The question, which perhaps will never be fully answered, is why did the Soviet government not interfere? What was it waiting for? I will offer my own answer using the perspective of the Russian Constructivist Paradigm[1]:

  • Political. The Polish government-in-exile requested help from Great Britain and the United States. Following extensive communications with Ambassador Mikolajczyk, it was apparent to Stalin and his advisors that the Polish authorities had no interest in creating a communist state. Instead, the government was prepared to fight against any interference in their country. As a result, the Soviet Union simply waited for the physical, on-the-ground resistance to be wiped out before taking the area.
  • Military. In 1588, Stephen Bathory and the Polish-Lithuanian army fought against Russia in the Livonian War. Ultimately, the Poles were victorious and denied Russia control over the territory. Since then, Poland has participated in at least 15 formal armed conflicts with Russia, including Polish resistance to the Soviet invasion in 1939. After the uprising, the Soviet authorities were still faced with the anti-communist resistance of the “Cursed Soldiers”. Even after the Katyń massacre (which devastated the officer corps of Poland’s army), both Poland’s armed forces and the Home Army were more than willing to fight to the death to defend Poland’s sovereignty.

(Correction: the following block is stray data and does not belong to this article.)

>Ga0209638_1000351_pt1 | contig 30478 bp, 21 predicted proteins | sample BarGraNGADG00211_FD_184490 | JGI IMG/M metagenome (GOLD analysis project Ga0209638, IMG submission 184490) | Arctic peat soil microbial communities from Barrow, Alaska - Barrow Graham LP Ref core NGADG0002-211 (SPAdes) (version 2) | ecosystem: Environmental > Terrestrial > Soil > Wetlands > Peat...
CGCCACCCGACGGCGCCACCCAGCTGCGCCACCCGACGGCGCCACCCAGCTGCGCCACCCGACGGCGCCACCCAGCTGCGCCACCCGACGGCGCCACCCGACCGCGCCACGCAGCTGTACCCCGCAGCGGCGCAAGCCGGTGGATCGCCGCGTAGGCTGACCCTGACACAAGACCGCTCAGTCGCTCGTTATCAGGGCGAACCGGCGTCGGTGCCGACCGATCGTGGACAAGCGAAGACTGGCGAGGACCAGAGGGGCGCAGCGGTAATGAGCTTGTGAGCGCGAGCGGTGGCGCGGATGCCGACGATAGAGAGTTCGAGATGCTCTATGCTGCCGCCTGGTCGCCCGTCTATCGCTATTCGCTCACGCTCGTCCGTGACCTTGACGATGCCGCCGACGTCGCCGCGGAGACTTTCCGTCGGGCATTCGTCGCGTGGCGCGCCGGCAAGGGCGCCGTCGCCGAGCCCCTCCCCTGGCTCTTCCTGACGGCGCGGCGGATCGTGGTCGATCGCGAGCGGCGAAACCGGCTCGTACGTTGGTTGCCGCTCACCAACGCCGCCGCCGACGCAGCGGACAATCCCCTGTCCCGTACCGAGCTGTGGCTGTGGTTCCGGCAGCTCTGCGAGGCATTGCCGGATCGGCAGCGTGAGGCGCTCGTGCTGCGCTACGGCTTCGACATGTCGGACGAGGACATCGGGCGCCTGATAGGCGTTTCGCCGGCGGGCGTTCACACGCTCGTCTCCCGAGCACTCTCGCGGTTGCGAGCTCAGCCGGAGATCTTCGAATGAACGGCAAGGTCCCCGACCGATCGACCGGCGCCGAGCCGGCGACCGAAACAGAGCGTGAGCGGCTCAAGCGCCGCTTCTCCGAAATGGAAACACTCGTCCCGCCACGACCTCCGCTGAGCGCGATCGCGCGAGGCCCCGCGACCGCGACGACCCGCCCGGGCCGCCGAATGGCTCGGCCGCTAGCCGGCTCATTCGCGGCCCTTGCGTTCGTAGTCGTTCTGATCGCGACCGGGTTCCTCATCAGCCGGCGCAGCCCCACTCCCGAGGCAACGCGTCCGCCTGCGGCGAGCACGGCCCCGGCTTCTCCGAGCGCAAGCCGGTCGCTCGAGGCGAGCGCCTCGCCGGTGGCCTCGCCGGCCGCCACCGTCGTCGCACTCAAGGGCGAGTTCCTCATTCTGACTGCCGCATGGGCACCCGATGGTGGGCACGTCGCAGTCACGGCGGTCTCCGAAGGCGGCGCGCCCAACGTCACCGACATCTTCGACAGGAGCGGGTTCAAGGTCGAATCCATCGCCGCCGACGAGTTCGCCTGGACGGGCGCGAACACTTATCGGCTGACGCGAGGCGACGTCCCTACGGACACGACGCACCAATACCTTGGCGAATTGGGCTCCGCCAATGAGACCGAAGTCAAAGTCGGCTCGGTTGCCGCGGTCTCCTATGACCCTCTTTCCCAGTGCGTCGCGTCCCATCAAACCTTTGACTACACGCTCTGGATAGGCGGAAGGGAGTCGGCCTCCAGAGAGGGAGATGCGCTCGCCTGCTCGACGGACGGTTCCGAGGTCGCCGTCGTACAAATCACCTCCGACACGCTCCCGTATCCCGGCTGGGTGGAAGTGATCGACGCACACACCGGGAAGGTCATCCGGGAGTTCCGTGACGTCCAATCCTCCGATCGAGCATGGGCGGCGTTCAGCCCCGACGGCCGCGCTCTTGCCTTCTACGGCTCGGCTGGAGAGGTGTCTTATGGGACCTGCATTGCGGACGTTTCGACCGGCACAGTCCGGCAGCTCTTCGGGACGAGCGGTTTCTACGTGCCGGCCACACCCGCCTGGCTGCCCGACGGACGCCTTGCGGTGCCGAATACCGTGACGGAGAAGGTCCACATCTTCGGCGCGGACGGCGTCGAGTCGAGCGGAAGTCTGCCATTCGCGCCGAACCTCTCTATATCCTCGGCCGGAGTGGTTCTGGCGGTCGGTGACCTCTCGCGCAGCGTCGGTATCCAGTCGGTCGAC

• Economic. There was no point in providing supplies to the Warsaw Uprising if there would be no future cooperation in building a communist Polish state. It was simply more cost effective to let the Germans defeat the Polish resistance and then rebuild a new communist territory from the bottom up.